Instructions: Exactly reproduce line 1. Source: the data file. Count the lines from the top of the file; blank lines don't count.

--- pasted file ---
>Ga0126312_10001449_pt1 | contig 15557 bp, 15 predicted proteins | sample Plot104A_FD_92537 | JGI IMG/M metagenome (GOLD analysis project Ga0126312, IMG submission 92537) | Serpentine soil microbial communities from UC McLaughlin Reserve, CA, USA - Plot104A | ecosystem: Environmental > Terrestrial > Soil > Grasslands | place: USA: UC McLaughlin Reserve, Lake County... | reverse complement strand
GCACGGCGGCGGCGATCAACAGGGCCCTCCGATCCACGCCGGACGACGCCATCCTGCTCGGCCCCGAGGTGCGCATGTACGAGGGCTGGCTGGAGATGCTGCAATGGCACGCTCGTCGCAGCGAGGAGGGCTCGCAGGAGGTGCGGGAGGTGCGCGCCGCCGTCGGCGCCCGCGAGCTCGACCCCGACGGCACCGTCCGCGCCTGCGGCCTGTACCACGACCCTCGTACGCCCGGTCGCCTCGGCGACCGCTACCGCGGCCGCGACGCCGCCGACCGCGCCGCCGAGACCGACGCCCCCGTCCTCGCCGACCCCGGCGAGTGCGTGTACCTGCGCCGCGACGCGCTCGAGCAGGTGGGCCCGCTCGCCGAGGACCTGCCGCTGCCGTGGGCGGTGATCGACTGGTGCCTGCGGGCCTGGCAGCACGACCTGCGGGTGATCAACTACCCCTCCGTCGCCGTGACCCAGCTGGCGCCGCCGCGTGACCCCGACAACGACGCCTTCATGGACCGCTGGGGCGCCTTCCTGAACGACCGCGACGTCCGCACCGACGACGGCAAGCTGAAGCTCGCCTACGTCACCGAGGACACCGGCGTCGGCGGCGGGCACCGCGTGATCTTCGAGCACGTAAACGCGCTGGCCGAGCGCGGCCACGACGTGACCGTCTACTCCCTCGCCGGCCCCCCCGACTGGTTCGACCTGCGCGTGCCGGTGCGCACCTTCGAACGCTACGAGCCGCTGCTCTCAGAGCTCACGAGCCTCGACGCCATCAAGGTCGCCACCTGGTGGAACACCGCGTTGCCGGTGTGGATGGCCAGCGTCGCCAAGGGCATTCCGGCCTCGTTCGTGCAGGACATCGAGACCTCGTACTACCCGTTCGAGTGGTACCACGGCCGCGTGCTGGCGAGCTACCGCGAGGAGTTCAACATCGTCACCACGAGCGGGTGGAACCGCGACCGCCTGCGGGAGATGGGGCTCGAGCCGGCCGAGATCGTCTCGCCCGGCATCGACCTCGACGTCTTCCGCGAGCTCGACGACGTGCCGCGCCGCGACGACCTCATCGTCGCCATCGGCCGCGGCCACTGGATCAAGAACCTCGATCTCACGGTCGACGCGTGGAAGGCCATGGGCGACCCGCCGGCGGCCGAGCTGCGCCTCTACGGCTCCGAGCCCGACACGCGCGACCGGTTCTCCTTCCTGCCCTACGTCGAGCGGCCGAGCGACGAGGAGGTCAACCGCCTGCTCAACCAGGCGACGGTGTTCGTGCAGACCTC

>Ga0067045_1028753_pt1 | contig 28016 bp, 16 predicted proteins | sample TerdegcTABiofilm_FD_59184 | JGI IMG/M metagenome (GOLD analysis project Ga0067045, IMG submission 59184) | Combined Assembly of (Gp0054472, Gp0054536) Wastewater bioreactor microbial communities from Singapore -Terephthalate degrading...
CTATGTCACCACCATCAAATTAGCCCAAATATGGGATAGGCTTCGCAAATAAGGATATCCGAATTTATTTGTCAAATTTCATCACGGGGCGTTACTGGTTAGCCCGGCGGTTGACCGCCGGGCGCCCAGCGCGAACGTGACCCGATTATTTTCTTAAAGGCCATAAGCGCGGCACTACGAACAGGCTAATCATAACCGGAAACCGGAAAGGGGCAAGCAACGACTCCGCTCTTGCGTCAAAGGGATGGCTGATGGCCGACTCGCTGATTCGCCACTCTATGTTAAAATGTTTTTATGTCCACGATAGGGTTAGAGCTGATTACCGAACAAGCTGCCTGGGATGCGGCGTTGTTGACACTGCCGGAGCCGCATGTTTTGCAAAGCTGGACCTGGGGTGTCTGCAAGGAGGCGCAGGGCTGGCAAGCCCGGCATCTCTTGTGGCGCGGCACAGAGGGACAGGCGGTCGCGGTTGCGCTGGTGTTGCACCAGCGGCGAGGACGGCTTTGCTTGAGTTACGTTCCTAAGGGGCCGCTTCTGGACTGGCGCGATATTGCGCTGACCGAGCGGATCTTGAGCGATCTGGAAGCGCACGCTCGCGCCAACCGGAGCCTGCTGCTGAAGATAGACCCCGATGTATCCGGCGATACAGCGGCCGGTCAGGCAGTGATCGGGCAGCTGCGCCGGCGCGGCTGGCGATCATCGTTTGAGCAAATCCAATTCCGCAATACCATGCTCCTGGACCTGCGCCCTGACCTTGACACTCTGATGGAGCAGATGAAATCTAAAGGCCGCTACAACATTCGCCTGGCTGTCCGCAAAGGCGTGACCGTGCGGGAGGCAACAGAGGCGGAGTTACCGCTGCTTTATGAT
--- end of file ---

>Ga0126312_10001449_pt1 | contig 15557 bp, 15 predicted proteins | sample Plot104A_FD_92537 | JGI IMG/M metagenome (GOLD analysis project Ga0126312, IMG submission 92537) | Serpentine soil microbial communities from UC McLaughlin Reserve, CA, USA - Plot104A | ecosystem: Environmental > Terrestrial > Soil > Grasslands | place: USA: UC McLaughlin Reserve, Lake County... | reverse complement strand